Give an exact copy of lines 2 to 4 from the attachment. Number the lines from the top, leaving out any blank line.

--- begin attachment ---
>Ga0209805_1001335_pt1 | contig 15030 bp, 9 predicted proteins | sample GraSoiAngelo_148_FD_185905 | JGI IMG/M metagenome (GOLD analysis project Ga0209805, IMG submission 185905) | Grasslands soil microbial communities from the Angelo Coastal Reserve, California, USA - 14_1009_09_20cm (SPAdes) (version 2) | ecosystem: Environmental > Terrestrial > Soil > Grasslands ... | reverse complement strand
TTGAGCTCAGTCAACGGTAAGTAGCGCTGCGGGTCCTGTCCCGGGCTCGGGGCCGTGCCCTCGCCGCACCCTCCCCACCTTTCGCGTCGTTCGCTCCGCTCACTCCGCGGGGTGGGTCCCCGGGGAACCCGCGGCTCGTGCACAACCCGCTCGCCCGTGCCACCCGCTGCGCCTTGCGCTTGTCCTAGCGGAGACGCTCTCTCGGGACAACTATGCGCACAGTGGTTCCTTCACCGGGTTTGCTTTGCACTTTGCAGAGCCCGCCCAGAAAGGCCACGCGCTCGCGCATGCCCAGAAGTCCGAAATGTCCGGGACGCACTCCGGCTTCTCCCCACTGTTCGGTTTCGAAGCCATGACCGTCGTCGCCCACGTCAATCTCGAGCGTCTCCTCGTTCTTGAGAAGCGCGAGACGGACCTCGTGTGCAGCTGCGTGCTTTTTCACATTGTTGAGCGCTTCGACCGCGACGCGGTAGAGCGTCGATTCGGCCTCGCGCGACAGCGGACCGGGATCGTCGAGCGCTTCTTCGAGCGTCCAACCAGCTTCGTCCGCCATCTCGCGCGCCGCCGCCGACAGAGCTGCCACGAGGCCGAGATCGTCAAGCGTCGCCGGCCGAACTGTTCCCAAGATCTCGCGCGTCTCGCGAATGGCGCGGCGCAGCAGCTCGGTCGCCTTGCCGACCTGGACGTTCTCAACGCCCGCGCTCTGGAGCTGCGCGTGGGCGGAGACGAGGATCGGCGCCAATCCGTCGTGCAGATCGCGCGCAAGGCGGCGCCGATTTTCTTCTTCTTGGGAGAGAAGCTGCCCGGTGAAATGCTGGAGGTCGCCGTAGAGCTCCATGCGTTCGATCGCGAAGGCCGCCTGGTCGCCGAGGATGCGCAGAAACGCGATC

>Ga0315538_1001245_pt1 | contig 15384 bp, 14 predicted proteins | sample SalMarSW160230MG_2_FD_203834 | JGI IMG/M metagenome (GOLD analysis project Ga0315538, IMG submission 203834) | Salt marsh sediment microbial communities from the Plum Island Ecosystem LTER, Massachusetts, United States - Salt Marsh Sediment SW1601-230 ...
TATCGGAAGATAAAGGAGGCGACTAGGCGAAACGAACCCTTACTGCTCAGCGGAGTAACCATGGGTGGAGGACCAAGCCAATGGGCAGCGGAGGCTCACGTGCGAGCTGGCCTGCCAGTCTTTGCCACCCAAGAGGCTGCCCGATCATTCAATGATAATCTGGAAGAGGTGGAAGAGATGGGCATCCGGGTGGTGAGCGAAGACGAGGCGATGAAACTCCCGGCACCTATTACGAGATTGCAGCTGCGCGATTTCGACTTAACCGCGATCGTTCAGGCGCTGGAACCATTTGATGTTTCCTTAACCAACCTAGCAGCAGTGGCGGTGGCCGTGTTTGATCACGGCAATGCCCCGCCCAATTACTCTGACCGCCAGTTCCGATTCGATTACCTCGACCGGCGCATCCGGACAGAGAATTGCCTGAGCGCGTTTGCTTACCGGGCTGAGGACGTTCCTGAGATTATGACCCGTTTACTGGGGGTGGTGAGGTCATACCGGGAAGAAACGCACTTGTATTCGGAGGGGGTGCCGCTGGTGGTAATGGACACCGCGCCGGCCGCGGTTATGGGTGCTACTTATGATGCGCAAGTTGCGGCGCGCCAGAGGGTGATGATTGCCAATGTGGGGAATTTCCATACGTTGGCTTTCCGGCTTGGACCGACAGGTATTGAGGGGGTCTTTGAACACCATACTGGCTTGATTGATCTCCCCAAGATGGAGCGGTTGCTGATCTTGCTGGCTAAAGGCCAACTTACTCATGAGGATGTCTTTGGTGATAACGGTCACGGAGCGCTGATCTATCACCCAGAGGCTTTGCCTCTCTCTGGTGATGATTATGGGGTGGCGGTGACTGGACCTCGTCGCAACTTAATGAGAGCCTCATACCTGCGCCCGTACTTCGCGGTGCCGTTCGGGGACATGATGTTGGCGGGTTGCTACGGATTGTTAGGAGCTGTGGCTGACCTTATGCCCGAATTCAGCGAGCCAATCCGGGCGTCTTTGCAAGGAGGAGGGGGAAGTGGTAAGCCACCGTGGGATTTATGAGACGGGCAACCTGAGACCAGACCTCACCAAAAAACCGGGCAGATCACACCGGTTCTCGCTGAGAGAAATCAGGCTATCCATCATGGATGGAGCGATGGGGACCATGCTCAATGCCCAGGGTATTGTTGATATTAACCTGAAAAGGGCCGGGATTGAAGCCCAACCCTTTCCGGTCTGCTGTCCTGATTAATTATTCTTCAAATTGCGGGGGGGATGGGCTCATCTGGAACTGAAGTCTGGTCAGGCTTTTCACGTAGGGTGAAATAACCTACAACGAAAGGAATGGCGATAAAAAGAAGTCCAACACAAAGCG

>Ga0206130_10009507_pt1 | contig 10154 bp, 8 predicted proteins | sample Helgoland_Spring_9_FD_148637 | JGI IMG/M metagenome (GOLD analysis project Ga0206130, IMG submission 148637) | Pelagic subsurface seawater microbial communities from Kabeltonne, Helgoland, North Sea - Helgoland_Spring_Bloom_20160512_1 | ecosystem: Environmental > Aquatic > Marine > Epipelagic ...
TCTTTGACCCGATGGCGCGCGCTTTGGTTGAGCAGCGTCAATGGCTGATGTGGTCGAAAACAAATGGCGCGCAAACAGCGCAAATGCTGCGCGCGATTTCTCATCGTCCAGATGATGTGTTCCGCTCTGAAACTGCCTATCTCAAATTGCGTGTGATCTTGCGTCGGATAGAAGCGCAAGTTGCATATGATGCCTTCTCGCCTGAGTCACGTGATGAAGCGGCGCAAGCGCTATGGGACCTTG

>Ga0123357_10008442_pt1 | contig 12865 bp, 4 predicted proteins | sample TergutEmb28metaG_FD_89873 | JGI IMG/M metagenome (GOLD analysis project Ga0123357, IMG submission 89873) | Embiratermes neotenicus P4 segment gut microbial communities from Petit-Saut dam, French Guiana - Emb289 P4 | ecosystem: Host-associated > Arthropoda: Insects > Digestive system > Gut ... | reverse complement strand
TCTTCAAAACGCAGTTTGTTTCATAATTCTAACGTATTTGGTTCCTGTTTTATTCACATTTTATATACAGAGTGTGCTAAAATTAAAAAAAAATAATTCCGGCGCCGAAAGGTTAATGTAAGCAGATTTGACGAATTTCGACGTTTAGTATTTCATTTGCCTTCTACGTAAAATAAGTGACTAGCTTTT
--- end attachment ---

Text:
TTGAGCTCAGTCAACGGTAAGTAGCGCTGCGGGTCCTGTCCCGGGCTCGGGGCCGTGCCCTCGCCGCACCCTCCCCACCTTTCGCGTCGTTCGCTCCGCTCACTCCGCGGGGTGGGTCCCCGGGGAACCCGCGGCTCGTGCACAACCCGCTCGCCCGTGCCACCCGCTGCGCCTTGCGCTTGTCCTAGCGGAGACGCTCTCTCGGGACAACTATGCGCACAGTGGTTCCTTCACCGGGTTTGCTTTGCACTTTGCAGAGCCCGCCCAGAAAGGCCACGCGCTCGCGCATGCCCAGAAGTCCGAAATGTCCGGGACGCACTCCGGCTTCTCCCCACTGTTCGGTTTCGAAGCCATGACCGTCGTCGCCCACGTCAATCTCGAGCGTCTCCTCGTTCTTGAGAAGCGCGAGACGGACCTCGTGTGCAGCTGCGTGCTTTTTCACATTGTTGAGCGCTTCGACCGCGACGCGGTAGAGCGTCGATTCGGCCTCGCGCGACAGCGGACCGGGATCGTCGAGCGCTTCTTCGAGCGTCCAACCAGCTTCGTCCGCCATCTCGCGCGCCGCCGCCGACAGAGCTGCCACGAGGCCGAGATCGTCAAGCGTCGCCGGCCGAACTGTTCCCAAGATCTCGCGCGTCTCGCGAATGGCGCGGCGCAGCAGCTCGGTCGCCTTGCCGACCTGGACGTTCTCAACGCCCGCGCTCTGGAGCTGCGCGTGGGCGGAGACGAGGATCGGCGCCAATCCGTCGTGCAGATCGCGCGCAAGGCGGCGCCGATTTTCTTCTTCTTGGGAGAGAAGCTGCCCGGTGAAATGCTGGAGGTCGCCGTAGAGCTCCATGCGTTCGATCGCGAAGGCCGCCTGGTCGCCGAGGATGCGCAGAAACGCGATC

>Ga0315538_1001245_pt1 | contig 15384 bp, 14 predicted proteins | sample SalMarSW160230MG_2_FD_203834 | JGI IMG/M metagenome (GOLD analysis project Ga0315538, IMG submission 203834) | Salt marsh sediment microbial communities from the Plum Island Ecosystem LTER, Massachusetts, United States - Salt Marsh Sediment SW1601-230 ...
TATCGGAAGATAAAGGAGGCGACTAGGCGAAACGAACCCTTACTGCTCAGCGGAGTAACCATGGGTGGAGGACCAAGCCAATGGGCAGCGGAGGCTCACGTGCGAGCTGGCCTGCCAGTCTTTGCCACCCAAGAGGCTGCCCGATCATTCAATGATAATCTGGAAGAGGTGGAAGAGATGGGCATCCGGGTGGTGAGCGAAGACGAGGCGATGAAACTCCCGGCACCTATTACGAGATTGCAGCTGCGCGATTTCGACTTAACCGCGATCGTTCAGGCGCTGGAACCATTTGATGTTTCCTTAACCAACCTAGCAGCAGTGGCGGTGGCCGTGTTTGATCACGGCAATGCCCCGCCCAATTACTCTGACCGCCAGTTCCGATTCGATTACCTCGACCGGCGCATCCGGACAGAGAATTGCCTGAGCGCGTTTGCTTACCGGGCTGAGGACGTTCCTGAGATTATGACCCGTTTACTGGGGGTGGTGAGGTCATACCGGGAAGAAACGCACTTGTATTCGGAGGGGGTGCCGCTGGTGGTAATGGACACCGCGCCGGCCGCGGTTATGGGTGCTACTTATGATGCGCAAGTTGCGGCGCGCCAGAGGGTGATGATTGCCAATGTGGGGAATTTCCATACGTTGGCTTTCCGGCTTGGACCGACAGGTATTGAGGGGGTCTTTGAACACCATACTGGCTTGATTGATCTCCCCAAGATGGAGCGGTTGCTGATCTTGCTGGCTAAAGGCCAACTTACTCATGAGGATGTCTTTGGTGATAACGGTCACGGAGCGCTGATCTATCACCCAGAGGCTTTGCCTCTCTCTGGTGATGATTATGGGGTGGCGGTGACTGGACCTCGTCGCAACTTAATGAGAGCCTCATACCTGCGCCCGTACTTCGCGGTGCCGTTCGGGGACATGATGTTGGCGGGTTGCTACGGATTGTTAGGAGCTGTGGCTGACCTTATGCCCGAATTCAGCGAGCCAATCCGGGCGTCTTTGCAAGGAGGAGGGGGAAGTGGTAAGCCACCGTGGGATTTATGAGACGGGCAACCTGAGACCAGACCTCACCAAAAAACCGGGCAGATCACACCGGTTCTCGCTGAGAGAAATCAGGCTATCCATCATGGATGGAGCGATGGGGACCATGCTCAATGCCCAGGGTATTGTTGATATTAACCTGAAAAGGGCCGGGATTGAAGCCCAACCCTTTCCGGTCTGCTGTCCTGATTAATTATTCTTCAAATTGCGGGGGGGATGGGCTCATCTGGAACTGAAGTCTGGTCAGGCTTTTCACGTAGGGTGAAATAACCTACAACGAAAGGAATGGCGATAAAAAGAAGTCCAACACAAAGCG